MONTPELIER, VERMONT -- In a historic first, Vermont state Rep. Winston Dowland (P-Derby Line) has introduced a bill to end marijuana prohibition in his state and replace it with a system of regulation. H. 390, cosponsored by Rep. David Deen (D-Westminster), is the first such bill ever introduced by state legislators."This is the beginning of a much-needed debate, not just in Vermont but throughout the nation," said Neal Levine, director of state policies for the Marijuana Policy Project in Washington, D.C. "We applaud Rep. Dowland for having the courage to say something that most politicians have been afraid to acknowledge: Marijuana prohibition is just as complete a failure as Prohibition of alcohol was in the 1920s."In a written statement, Rep. Dowland said he introduced the proposal because current marijuana laws are such a total failure that a completely new approach is required. "Prohibition simply has not worked," Rep. Dowland said. "Marijuana was virtually unheard-of when its sales were first banned in Vermont in 1915. Now, after 90 years of prohibition, nearly 10% of Vermonters use it each month. Nationally, arrests for marijuana possession are running over 660,000 per year -- more than the entire population of Vermont -- and what is the result? Eighty-seven percent of high school seniors tell government survey- takers that marijuana is easy to get. How many more billions of dollars are we going to spend on this failed policy before we stop and consider whether there might not be a better way?"Dowland noted that figures from the federal Centers for Disease Control and Prevention show that more teens currently smoke marijuana than smoke cigarettes, both in Vermont and nationally. "Why? Because tobacco merchants are regulated," Dowland said. "They can be fined or lose their license if they sell to kids. Marijuana dealers are happy to sell to kids, because prohibition guarantees that marijuana sellers are completely unregulated. Tobacco merchants post signs saying, 'Under 18, No Tobacco. We Card.' Have you ever seen a drug dealer with a 'We Card' sign?"Dowland acknowledged that getting legislators to consider a completely new approach won't happen overnight, saying, "My hope is to spark an honest conversation about marijuana prohibition -- both locally and nationally."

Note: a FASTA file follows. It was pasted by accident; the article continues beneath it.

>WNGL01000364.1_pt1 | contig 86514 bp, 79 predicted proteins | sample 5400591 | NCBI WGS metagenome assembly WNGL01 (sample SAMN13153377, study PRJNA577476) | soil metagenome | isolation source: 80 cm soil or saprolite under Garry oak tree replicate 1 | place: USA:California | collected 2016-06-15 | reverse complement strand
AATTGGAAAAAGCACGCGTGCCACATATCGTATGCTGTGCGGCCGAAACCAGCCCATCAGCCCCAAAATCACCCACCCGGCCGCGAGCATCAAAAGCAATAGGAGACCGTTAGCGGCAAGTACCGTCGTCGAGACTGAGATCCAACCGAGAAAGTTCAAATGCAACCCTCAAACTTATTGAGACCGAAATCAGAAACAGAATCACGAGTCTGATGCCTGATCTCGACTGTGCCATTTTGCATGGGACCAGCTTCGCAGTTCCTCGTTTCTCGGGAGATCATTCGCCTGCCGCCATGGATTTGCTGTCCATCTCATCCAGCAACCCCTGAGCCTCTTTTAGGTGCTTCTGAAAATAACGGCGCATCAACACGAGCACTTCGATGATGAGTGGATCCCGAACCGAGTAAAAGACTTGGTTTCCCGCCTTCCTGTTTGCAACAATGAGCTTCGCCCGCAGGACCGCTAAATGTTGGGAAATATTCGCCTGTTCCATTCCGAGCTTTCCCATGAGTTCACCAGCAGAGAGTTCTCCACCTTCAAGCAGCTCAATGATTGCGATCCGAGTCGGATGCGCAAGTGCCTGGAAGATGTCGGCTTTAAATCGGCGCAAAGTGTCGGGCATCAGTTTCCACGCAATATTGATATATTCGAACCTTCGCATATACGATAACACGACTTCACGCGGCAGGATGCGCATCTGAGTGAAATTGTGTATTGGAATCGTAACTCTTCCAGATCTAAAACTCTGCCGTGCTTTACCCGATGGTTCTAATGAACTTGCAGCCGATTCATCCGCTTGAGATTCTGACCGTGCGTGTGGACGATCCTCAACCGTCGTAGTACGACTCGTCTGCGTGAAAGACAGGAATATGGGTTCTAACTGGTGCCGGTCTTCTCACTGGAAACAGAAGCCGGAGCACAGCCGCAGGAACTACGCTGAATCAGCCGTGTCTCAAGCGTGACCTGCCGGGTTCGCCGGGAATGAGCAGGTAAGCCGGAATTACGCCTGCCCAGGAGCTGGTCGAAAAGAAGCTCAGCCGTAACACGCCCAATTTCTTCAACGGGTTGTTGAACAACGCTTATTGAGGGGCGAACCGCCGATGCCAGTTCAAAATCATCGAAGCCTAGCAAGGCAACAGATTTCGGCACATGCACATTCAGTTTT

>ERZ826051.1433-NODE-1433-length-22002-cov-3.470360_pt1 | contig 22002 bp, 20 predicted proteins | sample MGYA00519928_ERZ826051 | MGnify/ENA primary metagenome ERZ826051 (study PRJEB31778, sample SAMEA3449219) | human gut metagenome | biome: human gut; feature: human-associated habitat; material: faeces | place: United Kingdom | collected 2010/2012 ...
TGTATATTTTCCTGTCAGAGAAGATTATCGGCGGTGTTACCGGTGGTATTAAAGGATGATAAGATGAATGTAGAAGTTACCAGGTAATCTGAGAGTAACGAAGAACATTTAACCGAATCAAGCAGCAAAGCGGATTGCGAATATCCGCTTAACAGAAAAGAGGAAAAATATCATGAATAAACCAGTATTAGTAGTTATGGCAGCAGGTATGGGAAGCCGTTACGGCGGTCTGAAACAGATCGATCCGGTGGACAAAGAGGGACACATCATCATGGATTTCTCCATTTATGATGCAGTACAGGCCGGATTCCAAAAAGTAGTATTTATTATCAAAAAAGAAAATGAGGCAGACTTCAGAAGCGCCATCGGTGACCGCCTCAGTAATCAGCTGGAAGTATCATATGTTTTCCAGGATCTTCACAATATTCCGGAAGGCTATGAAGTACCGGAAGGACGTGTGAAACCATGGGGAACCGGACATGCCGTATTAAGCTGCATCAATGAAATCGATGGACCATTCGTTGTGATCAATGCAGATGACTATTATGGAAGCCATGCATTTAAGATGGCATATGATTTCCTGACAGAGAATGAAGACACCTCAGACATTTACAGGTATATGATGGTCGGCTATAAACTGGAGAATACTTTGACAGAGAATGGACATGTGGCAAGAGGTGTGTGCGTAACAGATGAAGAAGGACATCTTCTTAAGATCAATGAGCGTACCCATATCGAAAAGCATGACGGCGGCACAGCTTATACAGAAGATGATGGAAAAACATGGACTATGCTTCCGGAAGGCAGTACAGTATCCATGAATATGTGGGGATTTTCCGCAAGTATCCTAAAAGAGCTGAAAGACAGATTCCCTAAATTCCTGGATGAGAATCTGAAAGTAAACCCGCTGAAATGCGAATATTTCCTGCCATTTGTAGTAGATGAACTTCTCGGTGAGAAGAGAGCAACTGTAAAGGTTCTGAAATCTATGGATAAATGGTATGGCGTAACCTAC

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Comment #1 posted by FoM on March 10, 2005 at 11:42:06 PT
Vancouver Sun Series: Part I, II & III On Line Now
Part I: II: III: News Canadian Links: